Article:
- Hong Kong’s zero-tolerance Covid policy is driving residents to leave the city-state in droves.
- People are having trouble getting their pets on commercial flights due to flight cancellations.
- A one-way chartered flight for a pet and accompanying owner can cost around $27,000.
Hong Kong residents are fleeing the city-state in droves, and some of them are paying top dollar to take their pets with them.
In February and March, Hong Kong saw a net outflow of 65,295 and 66,334 residents respectively, per an analysis of official immigration data by the Hong Kong Free Press. It’s a trend real-estate consultancy Savills has referred to as “peak exodus.”
But getting out of Hong Kong has proven difficult for humans and pets alike due to rising cargo rates and increased flight cancellations. In December, between 3,000 and 4,000 cats and dogs were left stranded at Hong Kong’s airport due to flight suspensions, Hong Kong-based animal travel company Pet Holidays told the Financial Times.
When it comes to getting animals onto commercial flights, “no amount of money can buy them a seat,” the company’s pet emigration consultant, Fanny Liang, told the Hong Kong Free Press.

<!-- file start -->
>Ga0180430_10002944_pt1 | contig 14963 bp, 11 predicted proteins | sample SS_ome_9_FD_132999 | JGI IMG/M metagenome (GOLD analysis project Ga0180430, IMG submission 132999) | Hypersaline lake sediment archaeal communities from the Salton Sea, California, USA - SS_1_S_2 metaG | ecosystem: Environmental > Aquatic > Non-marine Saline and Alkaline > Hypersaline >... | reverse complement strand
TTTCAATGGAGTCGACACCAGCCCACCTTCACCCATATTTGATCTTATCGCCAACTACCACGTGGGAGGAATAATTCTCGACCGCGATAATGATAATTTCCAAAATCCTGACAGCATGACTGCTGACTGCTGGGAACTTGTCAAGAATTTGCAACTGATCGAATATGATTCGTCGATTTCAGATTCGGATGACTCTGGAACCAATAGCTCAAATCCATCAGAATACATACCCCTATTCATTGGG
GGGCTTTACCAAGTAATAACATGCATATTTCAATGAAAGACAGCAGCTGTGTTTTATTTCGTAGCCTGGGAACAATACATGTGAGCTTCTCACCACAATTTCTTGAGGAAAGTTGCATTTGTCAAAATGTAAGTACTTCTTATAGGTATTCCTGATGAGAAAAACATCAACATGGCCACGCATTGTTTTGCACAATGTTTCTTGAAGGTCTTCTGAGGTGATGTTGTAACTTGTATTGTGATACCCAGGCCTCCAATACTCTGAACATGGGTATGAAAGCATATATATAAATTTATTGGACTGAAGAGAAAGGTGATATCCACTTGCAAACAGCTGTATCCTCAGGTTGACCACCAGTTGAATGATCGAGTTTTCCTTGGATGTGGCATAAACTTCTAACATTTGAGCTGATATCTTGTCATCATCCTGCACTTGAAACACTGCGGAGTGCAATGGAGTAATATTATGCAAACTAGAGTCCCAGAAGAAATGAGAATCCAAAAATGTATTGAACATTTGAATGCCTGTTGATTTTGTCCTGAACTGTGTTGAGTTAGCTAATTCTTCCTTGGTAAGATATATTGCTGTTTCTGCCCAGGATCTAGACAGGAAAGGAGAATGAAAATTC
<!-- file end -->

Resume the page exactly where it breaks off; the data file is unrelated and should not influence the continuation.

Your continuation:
This has pushed desperate pet owners to hire private jets to get their pets out of Hong Kong, but it’s a pricey decision.
“Chartering an entire jet for just one person and a pet will cost $270,000,” Olga Radlynska, the founder of Hong Kong-based Top Stars Air, told Insider. The private aviation business currently operates five to six relocation flights a month. Prior to the pandemic, it flew a maximum of two flights per month, with the bulk of their clientele being business executives, Radlynska said.
Some pet owners have taken to connecting in Facebook groups and pooling their money to share chartered flights out of Hong Kong. Posts on the group are usually pet owners asking for advice or recommendations on routes and relocation services.
“Our flights can accommodate up to 10 humans and their accompanying pets; sharing flights lowers the price down to $27,000 per person,” Radlynska said.
Char Nicholson, a 30-year-old financier, told Insider she was quoted HK$200,000 ($25,487) to transport her two snub-nosed dogs from Hong Kong to Singapore. However, she would need to fly back to Hong Kong to accompany the dogs on the flight.
“Snub-nosed pets are not accepted by most commercial airlines due to health risks,” said Radlynska. Nicholson is still looking for alternatives to reunite with her pets.
Hong Kong is currently facing its fifth wave of the COVID-19 pandemic, with 329,498 confirmed cases and 9,282 deaths at the time of reporting. The city-state’s strict pandemic measures are similar to China’s, with mandatory mass testing and children who test positive for the virus being isolated away from parents.
In January, Hong Kong authorities seized and euthanized more than 2,000 hamsters out of the fear that the hamsters could cause a COVID-19 outbreak.